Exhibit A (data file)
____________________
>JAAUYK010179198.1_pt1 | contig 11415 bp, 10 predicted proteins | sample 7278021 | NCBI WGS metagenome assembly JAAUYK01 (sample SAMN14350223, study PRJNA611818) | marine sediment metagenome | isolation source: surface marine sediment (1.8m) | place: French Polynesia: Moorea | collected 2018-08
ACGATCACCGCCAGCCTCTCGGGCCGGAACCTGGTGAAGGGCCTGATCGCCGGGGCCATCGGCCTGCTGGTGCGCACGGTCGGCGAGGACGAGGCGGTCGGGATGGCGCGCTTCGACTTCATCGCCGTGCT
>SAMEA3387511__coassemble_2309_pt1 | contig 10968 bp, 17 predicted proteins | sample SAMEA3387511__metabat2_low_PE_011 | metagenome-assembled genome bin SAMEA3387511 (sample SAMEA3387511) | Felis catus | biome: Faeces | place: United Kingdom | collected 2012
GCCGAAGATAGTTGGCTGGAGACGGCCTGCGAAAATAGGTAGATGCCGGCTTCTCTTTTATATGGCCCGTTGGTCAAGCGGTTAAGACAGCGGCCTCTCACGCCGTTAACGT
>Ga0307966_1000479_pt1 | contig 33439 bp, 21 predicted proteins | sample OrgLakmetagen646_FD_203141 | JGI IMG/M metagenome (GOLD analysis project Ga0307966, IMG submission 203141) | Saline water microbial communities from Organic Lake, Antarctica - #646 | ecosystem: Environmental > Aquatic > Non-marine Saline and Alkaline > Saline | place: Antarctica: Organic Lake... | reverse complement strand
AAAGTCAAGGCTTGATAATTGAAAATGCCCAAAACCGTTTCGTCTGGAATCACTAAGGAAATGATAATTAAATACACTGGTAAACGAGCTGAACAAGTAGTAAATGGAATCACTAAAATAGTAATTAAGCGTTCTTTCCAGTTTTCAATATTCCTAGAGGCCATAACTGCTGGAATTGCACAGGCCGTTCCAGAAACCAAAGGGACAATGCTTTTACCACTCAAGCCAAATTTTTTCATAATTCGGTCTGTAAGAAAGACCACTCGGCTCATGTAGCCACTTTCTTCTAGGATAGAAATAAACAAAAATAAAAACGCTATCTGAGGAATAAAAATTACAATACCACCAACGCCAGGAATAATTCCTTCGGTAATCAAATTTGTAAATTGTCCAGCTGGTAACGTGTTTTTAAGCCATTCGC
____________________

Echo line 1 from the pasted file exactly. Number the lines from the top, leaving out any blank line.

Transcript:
>JAAUYK010179198.1_pt1 | contig 11415 bp, 10 predicted proteins | sample 7278021 | NCBI WGS metagenome assembly JAAUYK01 (sample SAMN14350223, study PRJNA611818) | marine sediment metagenome | isolation source: surface marine sediment (1.8m) | place: French Polynesia: Moorea | collected 2018-08